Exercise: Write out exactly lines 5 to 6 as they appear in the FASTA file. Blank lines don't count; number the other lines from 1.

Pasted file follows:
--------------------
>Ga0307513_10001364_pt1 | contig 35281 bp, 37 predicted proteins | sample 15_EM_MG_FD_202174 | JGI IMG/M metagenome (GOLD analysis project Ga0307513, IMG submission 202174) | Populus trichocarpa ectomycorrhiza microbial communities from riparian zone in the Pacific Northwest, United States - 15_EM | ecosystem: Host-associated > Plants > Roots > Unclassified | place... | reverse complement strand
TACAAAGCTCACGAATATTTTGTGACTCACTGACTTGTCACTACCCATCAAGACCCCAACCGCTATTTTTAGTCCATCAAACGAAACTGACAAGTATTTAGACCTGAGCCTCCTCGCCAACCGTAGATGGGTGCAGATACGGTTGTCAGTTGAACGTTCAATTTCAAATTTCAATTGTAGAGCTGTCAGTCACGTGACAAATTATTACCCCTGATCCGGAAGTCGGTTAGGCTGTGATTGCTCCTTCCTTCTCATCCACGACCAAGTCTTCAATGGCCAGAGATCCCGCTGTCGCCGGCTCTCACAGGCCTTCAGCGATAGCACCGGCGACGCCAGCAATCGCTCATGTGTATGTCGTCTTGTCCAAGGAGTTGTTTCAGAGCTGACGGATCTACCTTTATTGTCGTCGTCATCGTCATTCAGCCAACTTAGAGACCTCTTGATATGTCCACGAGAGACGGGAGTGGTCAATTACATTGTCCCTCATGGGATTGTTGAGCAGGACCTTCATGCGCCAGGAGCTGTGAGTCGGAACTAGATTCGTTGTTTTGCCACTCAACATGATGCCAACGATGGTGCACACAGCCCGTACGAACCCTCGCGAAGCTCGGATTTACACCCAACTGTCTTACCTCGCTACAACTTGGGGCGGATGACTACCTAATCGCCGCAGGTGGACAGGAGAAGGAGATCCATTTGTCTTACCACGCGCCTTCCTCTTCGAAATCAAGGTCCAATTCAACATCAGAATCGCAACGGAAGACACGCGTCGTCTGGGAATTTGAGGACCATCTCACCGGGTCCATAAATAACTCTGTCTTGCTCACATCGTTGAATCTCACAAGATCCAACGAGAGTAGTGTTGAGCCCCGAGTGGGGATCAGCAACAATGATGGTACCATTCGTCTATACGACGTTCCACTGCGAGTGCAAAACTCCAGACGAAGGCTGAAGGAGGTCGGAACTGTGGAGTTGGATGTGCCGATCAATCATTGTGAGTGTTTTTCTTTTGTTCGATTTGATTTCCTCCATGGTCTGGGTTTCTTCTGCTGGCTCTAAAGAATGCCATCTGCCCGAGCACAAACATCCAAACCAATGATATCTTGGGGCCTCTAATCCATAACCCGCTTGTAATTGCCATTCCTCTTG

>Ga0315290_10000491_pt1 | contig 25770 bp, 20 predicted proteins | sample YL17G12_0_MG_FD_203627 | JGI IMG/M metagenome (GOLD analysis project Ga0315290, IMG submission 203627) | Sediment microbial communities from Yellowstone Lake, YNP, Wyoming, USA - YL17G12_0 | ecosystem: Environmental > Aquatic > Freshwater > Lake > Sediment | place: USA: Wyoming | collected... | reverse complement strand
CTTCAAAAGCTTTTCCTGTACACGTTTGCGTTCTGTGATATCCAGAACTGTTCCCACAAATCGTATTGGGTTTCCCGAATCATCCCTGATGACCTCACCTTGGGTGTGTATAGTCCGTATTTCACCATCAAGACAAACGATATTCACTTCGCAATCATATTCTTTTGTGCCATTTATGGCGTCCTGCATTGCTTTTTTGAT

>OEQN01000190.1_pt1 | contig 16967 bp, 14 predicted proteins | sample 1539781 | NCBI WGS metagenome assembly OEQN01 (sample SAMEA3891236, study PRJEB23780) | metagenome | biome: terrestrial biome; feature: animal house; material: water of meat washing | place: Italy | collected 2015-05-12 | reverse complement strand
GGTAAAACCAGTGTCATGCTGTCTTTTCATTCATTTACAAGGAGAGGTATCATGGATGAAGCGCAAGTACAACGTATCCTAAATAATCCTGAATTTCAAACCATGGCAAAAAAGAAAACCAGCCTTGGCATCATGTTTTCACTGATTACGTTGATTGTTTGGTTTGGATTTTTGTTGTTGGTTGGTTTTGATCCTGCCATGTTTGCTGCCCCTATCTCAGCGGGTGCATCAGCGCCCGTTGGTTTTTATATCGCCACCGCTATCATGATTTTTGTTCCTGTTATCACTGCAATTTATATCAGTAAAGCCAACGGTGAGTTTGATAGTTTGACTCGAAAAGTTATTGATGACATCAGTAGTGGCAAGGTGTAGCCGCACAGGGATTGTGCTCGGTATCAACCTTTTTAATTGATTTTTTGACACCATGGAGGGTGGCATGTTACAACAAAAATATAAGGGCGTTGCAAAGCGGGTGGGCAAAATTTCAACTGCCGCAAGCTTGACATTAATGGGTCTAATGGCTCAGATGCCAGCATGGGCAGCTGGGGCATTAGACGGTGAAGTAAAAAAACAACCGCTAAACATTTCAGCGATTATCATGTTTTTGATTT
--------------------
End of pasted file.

>OEQN01000190.1_pt1 | contig 16967 bp, 14 predicted proteins | sample 1539781 | NCBI WGS metagenome assembly OEQN01 (sample SAMEA3891236, study PRJEB23780) | metagenome | biome: terrestrial biome; feature: animal house; material: water of meat washing | place: Italy | collected 2015-05-12 | reverse complement strand
GGTAAAACCAGTGTCATGCTGTCTTTTCATTCATTTACAAGGAGAGGTATCATGGATGAAGCGCAAGTACAACGTATCCTAAATAATCCTGAATTTCAAACCATGGCAAAAAAGAAAACCAGCCTTGGCATCATGTTTTCACTGATTACGTTGATTGTTTGGTTTGGATTTTTGTTGTTGGTTGGTTTTGATCCTGCCATGTTTGCTGCCCCTATCTCAGCGGGTGCATCAGCGCCCGTTGGTTTTTATATCGCCACCGCTATCATGATTTTTGTTCCTGTTATCACTGCAATTTATATCAGTAAAGCCAACGGTGAGTTTGATAGTTTGACTCGAAAAGTTATTGATGACATCAGTAGTGGCAAGGTGTAGCCGCACAGGGATTGTGCTCGGTATCAACCTTTTTAATTGATTTTTTGACACCATGGAGGGTGGCATGTTACAACAAAAATATAAGGGCGTTGCAAAGCGGGTGGGCAAAATTTCAACTGCCGCAAGCTTGACATTAATGGGTCTAATGGCTCAGATGCCAGCATGGGCAGCTGGGGCATTAGACGGTGAAGTAAAAAAACAACCGCTAAACATTTCAGCGATTATCATGTTTTTGATTT